For many estate planning purposes, probate attorneys are the specialists that can help you to avoid court battles and expensive legal fees down the road. However, some people who hire probate attorneys may not be aware that these professionals can also help with litigation issues related to wills and trusts as well.
In fact, it’s important to hire an attorney who specializes in both probate and litigation matters in order to ensure that your estate planning goals are reached and that your interests are defended properly when it comes time to defend your estate plan against challenges.
What Is Probate?
First, let’s take a quick look at what probate is. When someone dies, that person’s property gets passed on to whomever he or she has listed in his or her will. But if there is no will—or if there are legal challenges that come up in regards to who inherits what—probate attorneys are called in to help sort it all out. As with most areas of law, probate and estate planning often overlap with other types of litigation.
Working with Executors
Typically, there are four executors in a probate case, two appointed by each spouse. If you’re an executor, you have several important tasks ahead of you: You need to decide who will be responsible for paying off your late relative’s estate debts; you must determine what assets will be distributed to heirs; and you may need to litigate any claims against your deceased family member.
Dealing with Family Conflicts
When you handle a probate case, you don’t just have to take care of your client—you also have to help her deal with family members. Family disputes are common in estates that go through probate and can lead to costly legal battles that do nothing but hurt everybody involved.
While you may not be able to prevent these conflicts from happening, being an expert in both probate and litigation law will give you more tools at your disposal when dealing with feuding relatives.
Challenges Associated With Family Businesses
Whether it’s your family business or a business you inherit, probate litigation is often just as important as probate administration. There are many reasons why having an attorney who specializes in both fields will benefit your family, and yourself.
If you have a family business or are an executor for an estate with one, consult an attorney who handles both probate litigation and administration to ensure that everything goes smoothly.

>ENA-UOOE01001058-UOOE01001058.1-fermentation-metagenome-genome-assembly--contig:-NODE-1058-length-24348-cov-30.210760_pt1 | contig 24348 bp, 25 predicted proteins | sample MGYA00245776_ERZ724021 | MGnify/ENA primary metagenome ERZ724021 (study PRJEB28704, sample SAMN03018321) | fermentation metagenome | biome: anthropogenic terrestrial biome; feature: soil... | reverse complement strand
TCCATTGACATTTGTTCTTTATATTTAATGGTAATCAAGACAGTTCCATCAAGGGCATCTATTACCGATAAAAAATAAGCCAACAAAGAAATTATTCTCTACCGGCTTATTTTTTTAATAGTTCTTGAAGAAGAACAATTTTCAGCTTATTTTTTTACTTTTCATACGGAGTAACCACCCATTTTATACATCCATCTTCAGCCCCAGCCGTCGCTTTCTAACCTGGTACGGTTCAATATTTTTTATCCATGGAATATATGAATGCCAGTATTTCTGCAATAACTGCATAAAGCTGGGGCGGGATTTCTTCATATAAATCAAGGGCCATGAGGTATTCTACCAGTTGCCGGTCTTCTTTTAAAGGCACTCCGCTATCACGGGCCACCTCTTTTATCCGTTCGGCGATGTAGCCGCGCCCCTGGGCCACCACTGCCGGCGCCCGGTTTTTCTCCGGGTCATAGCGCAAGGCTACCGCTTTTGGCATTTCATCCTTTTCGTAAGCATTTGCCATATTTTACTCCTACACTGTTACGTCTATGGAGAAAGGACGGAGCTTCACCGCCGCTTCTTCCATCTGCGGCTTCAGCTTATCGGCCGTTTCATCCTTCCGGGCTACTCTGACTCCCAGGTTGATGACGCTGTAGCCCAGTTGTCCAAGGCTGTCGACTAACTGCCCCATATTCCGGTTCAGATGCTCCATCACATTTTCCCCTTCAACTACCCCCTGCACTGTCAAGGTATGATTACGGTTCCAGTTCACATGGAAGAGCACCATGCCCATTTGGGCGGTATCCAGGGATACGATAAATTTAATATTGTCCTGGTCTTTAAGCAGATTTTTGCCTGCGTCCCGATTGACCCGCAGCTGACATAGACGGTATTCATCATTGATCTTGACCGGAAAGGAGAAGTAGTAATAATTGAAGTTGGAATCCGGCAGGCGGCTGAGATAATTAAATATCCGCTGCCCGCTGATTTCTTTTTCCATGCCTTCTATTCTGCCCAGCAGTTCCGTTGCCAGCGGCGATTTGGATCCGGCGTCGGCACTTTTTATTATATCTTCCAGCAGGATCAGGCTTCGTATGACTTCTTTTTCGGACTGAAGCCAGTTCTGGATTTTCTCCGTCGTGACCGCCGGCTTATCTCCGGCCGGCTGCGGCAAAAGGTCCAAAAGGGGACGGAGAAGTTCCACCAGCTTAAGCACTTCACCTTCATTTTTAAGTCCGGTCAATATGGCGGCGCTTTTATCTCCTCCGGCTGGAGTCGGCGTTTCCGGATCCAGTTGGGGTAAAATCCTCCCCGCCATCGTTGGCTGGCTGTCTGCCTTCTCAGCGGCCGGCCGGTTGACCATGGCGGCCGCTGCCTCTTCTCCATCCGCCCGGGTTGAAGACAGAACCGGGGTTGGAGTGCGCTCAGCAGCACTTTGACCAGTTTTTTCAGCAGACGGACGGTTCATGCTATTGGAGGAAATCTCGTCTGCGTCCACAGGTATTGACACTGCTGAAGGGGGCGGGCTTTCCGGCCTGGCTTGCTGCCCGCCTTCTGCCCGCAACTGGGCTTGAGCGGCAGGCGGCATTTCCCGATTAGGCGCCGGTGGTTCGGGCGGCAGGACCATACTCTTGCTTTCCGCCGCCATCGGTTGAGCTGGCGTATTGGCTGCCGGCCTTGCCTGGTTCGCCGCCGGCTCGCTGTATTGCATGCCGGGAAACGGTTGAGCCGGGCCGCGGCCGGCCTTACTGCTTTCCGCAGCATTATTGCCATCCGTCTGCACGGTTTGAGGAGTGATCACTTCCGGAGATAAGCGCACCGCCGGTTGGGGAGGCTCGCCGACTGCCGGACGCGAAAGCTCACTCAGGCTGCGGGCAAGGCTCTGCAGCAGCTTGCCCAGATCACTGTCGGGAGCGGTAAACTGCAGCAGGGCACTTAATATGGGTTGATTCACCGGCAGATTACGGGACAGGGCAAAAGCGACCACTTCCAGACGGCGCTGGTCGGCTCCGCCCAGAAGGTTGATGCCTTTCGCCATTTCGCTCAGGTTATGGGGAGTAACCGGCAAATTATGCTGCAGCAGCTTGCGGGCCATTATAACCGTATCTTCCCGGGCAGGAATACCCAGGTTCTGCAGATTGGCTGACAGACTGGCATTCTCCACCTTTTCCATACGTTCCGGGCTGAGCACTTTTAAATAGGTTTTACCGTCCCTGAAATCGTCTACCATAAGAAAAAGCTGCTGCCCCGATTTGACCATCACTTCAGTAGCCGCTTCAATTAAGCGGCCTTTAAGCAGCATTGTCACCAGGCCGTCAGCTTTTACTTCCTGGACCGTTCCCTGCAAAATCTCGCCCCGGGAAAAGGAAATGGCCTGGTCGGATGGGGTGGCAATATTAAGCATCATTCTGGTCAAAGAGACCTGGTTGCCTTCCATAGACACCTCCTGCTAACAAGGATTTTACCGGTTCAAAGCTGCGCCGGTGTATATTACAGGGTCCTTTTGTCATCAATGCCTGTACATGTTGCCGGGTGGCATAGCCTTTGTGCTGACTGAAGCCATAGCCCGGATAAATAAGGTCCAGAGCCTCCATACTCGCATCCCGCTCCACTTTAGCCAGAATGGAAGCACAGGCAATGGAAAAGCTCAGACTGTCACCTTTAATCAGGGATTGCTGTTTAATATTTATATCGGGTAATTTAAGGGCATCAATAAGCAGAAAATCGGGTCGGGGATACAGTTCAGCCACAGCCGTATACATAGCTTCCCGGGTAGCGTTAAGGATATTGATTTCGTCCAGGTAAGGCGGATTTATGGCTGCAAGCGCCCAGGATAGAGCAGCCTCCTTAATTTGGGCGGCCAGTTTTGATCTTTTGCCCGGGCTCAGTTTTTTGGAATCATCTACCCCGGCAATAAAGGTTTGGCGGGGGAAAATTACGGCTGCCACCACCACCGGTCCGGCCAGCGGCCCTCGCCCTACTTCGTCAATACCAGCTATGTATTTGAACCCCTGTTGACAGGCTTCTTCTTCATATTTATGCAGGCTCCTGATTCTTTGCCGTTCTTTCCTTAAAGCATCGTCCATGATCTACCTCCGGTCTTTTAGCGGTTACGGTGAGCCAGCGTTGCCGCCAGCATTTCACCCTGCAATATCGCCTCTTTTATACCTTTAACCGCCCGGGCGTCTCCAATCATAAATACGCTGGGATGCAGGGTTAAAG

Death and Taxes
When a loved one passes away, a host of financial and legal issues arise. As an executor or administrator, you’ll be in charge of these issues—but are you prepared? One big task is probating an estate.
This process settles all debts and legal obligations, including paying off any mortgages or liens. If there’s not enough money to pay them off, creditors may have claims on your deceased loved one’s property.
Dealing with Inheritance Disputes
Getting an inheritance can be a big relief for some people, but for others, it can stir up unwanted conflict. If you or your clients have had to deal with disputes over inheritances, litigation specialists in probate law are well-equipped to help settle these issues.
You’ll find they also offer other services such as guiding families through estate administration, reviewing trusts, and administering powers of attorney.
Handling Exceptions To Wills
When a loved one dies, a court-appointed executor will take care of their estate. As an executor, you are legally responsible for making sure that all bequests are distributed to beneficiaries, that debts and taxes are paid, and all other matters in accordance with your state’s laws.
You might want to use specialized legal help if your job is complicated by unusual or contested facts. That’s when it helps to have an attorney who specializes in probate litigation. How so?
Benefits Of Considering A General Practice Attorney For Probate Issues
General practice attorneys typically have a broad range of experience. They are qualified to handle complex and nuanced probate issues but are also prepared to represent their clients in more transactional matters.
This is because general practice attorneys often have expertise in other areas as well, such as real estate law or corporate law. By hiring a specialist for your probate needs, you will be working with an attorney who doesn’t necessarily have specialized knowledge about estates or trusts.